5

I am learning about F# agents (MailboxProcessor).

I am dealing with a rather unconventional problem.

  • I have one agent (dataSource) which is a source of streaming data. The data has to be processed by an array of agents (dataProcessor). We can consider dataProcessor as some sort of tracking device.
  • Data may flow in faster than the speed with which the dataProcessor may be able to process its input.
  • It is OK to have some delay. However, I have to ensure that the agent stays on top of its work and does not get piled under obsolete observations

I am exploring ways to deal with this problem.

The first idea is to implement a stack (LIFO) in dataSource. dataSource would send over the latest observation available when dataProcessor becomes available to receive and process the data. This solution may work but it may get complicated as dataProcessor may need to be blocked and re-activated; and communicate its status to dataSource, leading to a two way communication problem. This problem may boil down to a blocking queue in the consumer-producer problem but I am not sure..

The second idea is to have dataProcessor taking care of message sorting. In this architecture, dataSource will simply post updates in dataProcessor's queue. dataProcessor will use Scanto fetch the latest data available in his queue. This may be the way to go. However, I am not sure if in the current design of MailboxProcessorit is possible to clear a queue of messages, deleting the older obsolete ones. Furthermore, here, it is written that:

Unfortunately, the TryScan function in the current version of F# is broken in two ways. Firstly, the whole point is to specify a timeout but the implementation does not actually honor it. Specifically, irrelevant messages reset the timer. Secondly, as with the other Scan function, the message queue is examined under a lock that prevents any other threads from posting for the duration of the scan, which can be an arbitrarily long time. Consequently, the TryScan function itself tends to lock-up concurrent systems and can even introduce deadlocks because the caller's code is evaluated inside the lock (e.g. posting from the function argument to Scan or TryScan can deadlock the agent when the code under the lock blocks waiting to acquire the lock it is already under).

Having the latest observation bounced back may be a problem. The author of this post, @Jon Harrop, suggests that

I managed to architect around it and the resulting architecture was actually better. In essence, I eagerly Receive all messages and filter using my own local queue.

This idea is surely worth exploring but, before starting to play around with code, I would welcome some inputs on how I could structure my solution.

Thank you.

1
  • 1
    FWIW, I just tested the TryScan timeout bug in F# 3.1.1 and it has been fixed.
    – J D
    Feb 4, 2014 at 16:02

3 Answers 3

2

Sounds like you might need a destructive scan version of the mailbox processor, I implemented this with TPL Dataflow in a blog series that you might be interested in.

My blog is currently down for maintenance but I can point you to the posts in markdown format.

Part1
Part2
Part3

You can also check out the code on github

I also wrote about the issues with scan in my lurking horror post

Hope that helps...

3
  • Hi. It is a really interesting read. I'll go through the material. Btw, I have a problem with the formatting of {% codeblock lang:fsharp %} and other tags. Is there a trick to get the proper layout? Many thanks. Jan 29, 2014 at 15:49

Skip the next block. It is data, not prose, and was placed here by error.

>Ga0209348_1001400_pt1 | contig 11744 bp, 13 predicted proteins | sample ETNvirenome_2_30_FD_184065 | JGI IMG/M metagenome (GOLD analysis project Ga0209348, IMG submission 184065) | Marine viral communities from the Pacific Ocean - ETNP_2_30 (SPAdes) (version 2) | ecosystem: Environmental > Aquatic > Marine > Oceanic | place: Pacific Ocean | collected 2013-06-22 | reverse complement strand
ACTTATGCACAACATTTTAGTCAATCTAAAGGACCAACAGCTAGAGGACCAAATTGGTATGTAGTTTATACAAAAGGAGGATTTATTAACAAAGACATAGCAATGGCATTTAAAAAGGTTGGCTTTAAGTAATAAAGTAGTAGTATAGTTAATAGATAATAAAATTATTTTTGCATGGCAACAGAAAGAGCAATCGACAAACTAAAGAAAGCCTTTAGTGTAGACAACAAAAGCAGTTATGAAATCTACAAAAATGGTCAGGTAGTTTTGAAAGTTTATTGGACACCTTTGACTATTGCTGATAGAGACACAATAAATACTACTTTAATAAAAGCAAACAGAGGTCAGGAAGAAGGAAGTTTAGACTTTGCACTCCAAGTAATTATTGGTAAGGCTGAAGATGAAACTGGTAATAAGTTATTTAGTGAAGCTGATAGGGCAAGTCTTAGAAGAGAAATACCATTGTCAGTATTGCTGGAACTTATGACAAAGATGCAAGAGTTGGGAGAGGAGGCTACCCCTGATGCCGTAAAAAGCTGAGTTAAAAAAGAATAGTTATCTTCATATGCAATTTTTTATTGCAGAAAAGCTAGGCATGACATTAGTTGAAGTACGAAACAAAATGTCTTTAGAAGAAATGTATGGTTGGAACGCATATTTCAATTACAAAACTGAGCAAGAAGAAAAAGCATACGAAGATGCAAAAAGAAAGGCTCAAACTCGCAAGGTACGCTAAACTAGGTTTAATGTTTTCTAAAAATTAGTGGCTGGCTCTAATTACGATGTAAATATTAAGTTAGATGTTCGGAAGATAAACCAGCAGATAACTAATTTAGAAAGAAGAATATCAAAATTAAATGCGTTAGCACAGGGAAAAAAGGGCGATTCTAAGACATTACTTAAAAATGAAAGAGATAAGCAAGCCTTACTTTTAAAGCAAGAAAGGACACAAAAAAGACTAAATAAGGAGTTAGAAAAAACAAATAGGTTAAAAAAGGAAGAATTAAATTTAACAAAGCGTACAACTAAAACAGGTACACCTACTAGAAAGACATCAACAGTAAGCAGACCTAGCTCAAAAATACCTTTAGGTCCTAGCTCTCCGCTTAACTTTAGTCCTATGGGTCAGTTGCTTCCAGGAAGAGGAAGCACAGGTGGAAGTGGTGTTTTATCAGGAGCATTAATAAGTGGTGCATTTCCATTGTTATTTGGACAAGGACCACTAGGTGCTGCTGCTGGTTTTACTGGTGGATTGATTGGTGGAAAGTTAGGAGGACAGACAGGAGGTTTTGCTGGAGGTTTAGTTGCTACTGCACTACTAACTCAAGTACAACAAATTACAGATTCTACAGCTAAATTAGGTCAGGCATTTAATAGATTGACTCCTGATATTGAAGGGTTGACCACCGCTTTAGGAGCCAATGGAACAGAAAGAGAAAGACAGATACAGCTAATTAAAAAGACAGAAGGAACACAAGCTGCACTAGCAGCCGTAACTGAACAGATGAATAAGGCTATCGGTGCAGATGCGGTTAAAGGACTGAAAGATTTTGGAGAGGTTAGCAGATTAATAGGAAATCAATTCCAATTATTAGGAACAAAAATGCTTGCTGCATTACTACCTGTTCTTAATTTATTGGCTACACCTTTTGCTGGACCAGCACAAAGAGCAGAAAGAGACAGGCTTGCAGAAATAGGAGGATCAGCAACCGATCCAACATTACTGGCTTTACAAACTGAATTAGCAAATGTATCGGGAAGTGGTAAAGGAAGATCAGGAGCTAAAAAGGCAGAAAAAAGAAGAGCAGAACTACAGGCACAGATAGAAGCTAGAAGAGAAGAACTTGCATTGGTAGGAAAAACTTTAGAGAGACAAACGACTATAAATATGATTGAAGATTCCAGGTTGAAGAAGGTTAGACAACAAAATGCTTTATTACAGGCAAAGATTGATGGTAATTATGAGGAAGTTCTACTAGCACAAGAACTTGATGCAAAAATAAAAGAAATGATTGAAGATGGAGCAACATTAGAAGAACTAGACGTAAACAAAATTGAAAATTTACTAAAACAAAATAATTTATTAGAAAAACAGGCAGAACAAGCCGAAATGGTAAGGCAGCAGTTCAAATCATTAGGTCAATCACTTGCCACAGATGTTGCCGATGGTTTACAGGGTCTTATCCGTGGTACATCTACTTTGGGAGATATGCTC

• Its formatted with a liquid plugin, github just shows it with the standard markup processor. Ill be moving them to my current blog, just not had the time to do it yet. You can find parts 1 and 2 on wayback machine too: web.archive.org/web/20131126185321/http://moiraesoftware.com/… web.archive.org/web/20131127003757/http://moiraesoftware.com/…
    – 7sharp9
    Jan 29, 2014 at 16:09
  • @7sharp9 Thanks for the direct readable links! Yesterday I tried Google cache :) I tested DataFlowAgent on the same test as in Zach Bray article and DFA is ~4 times slower than standard MBP on my machine. It spends 72% on DataflowBlock.ReceiveAsync/DataflowBlock.Post, which are inside System.Threading.Tasks.Dataflow, and this exactly explains 4x drop in speed. Is STTD slow or what? The snippet here: fssnip.net/lt
    – V.B.
    Jan 30, 2014 at 2:09
1

tl;dr I would try this: take Mailbox implementation from FSharp.Actor or Zach Bray's blog post, replace ConcurrentQueue by ConcurrentStack (plus add some bounded capacity logic) and use this changed agent as a dispatcher to pass messages from dataSource to an army of dataProcessors implemented as ordinary MBPs or Actors.

tl;dr2 If workers are a scarce and slow resource and we need to process a message that is the latest at the moment when a worker is ready, then it all boils down to an agent with a stack instead of a queue (with some bounded capacity logic) plus a BlockingQueue of workers. Dispatcher dequeues a ready worker, then pops a message from the stack and sends this message to the worker. After the job is done the worker enqueues itself to the queue when becomes ready (e.g. before let! msg = inbox.Receive()). Dispatcher consumer thread then blocks until any worker is ready, while producer thread keeps the bounded stack updated. (bounded stack could be done with an array + offset + size inside a lock, below is too complex one)

Details

MailBoxProcessor is designed to have only one consumer. This is even commented in the source code of MBP here (search for the word 'DRAGONS' :) )

If you post your data to MBP then only one thread could take it from internal queue or stack. In you particular use case I would use ConcurrentStack directly or better wrapped into BlockingCollection:

  • It will allow many concurrent consumers
  • It is very fast and thread safe